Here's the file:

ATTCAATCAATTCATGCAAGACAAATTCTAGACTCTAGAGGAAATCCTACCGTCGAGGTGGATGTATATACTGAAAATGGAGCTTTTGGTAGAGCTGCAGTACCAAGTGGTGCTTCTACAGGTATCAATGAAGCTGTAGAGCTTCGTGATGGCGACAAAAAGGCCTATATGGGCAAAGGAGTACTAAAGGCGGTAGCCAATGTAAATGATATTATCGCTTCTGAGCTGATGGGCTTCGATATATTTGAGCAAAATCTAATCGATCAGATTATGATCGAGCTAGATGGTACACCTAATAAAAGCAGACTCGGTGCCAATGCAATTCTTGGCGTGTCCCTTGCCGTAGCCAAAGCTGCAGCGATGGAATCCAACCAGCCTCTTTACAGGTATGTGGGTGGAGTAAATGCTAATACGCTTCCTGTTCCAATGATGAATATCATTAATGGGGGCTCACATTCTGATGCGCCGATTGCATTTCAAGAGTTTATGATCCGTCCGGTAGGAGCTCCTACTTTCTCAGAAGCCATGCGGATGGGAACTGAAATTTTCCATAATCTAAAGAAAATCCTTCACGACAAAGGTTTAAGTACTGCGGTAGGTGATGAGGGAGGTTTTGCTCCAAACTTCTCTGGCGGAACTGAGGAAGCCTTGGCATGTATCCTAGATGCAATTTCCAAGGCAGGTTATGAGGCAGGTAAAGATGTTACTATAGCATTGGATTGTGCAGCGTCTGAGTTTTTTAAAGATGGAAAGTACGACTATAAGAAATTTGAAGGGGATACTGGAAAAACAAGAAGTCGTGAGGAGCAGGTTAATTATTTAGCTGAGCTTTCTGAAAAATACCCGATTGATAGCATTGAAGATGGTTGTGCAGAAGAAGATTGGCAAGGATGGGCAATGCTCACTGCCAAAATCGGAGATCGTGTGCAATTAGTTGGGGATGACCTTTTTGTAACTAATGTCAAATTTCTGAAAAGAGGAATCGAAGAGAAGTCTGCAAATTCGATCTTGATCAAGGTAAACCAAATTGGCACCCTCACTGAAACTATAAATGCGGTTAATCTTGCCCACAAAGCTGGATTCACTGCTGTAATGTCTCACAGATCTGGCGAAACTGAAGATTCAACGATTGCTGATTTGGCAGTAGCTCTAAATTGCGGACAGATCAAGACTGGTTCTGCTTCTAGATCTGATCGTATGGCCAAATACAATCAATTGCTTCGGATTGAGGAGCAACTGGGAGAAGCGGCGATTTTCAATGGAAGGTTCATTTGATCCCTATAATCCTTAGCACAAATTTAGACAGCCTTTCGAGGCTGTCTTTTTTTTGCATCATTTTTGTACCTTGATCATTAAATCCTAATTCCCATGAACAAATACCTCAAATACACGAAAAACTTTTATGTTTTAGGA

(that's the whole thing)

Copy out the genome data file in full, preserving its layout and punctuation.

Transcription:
ATTCAATCAATTCATGCAAGACAAATTCTAGACTCTAGAGGAAATCCTACCGTCGAGGTGGATGTATATACTGAAAATGGAGCTTTTGGTAGAGCTGCAGTACCAAGTGGTGCTTCTACAGGTATCAATGAAGCTGTAGAGCTTCGTGATGGCGACAAAAAGGCCTATATGGGCAAAGGAGTACTAAAGGCGGTAGCCAATGTAAATGATATTATCGCTTCTGAGCTGATGGGCTTCGATATATTTGAGCAAAATCTAATCGATCAGATTATGATCGAGCTAGATGGTACACCTAATAAAAGCAGACTCGGTGCCAATGCAATTCTTGGCGTGTCCCTTGCCGTAGCCAAAGCTGCAGCGATGGAATCCAACCAGCCTCTTTACAGGTATGTGGGTGGAGTAAATGCTAATACGCTTCCTGTTCCAATGATGAATATCATTAATGGGGGCTCACATTCTGATGCGCCGATTGCATTTCAAGAGTTTATGATCCGTCCGGTAGGAGCTCCTACTTTCTCAGAAGCCATGCGGATGGGAACTGAAATTTTCCATAATCTAAAGAAAATCCTTCACGACAAAGGTTTAAGTACTGCGGTAGGTGATGAGGGAGGTTTTGCTCCAAACTTCTCTGGCGGAACTGAGGAAGCCTTGGCATGTATCCTAGATGCAATTTCCAAGGCAGGTTATGAGGCAGGTAAAGATGTTACTATAGCATTGGATTGTGCAGCGTCTGAGTTTTTTAAAGATGGAAAGTACGACTATAAGAAATTTGAAGGGGATACTGGAAAAACAAGAAGTCGTGAGGAGCAGGTTAATTATTTAGCTGAGCTTTCTGAAAAATACCCGATTGATAGCATTGAAGATGGTTGTGCAGAAGAAGATTGGCAAGGATGGGCAATGCTCACTGCCAAAATCGGAGATCGTGTGCAATTAGTTGGGGATGACCTTTTTGTAACTAATGTCAAATTTCTGAAAAGAGGAATCGAAGAGAAGTCTGCAAATTCGATCTTGATCAAGGTAAACCAAATTGGCACCCTCACTGAAACTATAAATGCGGTTAATCTTGCCCACAAAGCTGGATTCACTGCTGTAATGTCTCACAGATCTGGCGAAACTGAAGATTCAACGATTGCTGATTTGGCAGTAGCTCTAAATTGCGGACAGATCAAGACTGGTTCTGCTTCTAGATCTGATCGTATGGCCAAATACAATCAATTGCTTCGGATTGAGGAGCAACTGGGAGAAGCGGCGATTTTCAATGGAAGGTTCATTTGATCCCTATAATCCTTAGCACAAATTTAGACAGCCTTTCGAGGCTGTCTTTTTTTTGCATCATTTTTGTACCTTGATCATTAAATCCTAATTCCCATGAACAAATACCTCAAATACACGAAAAACTTTTATGTTTTAGGA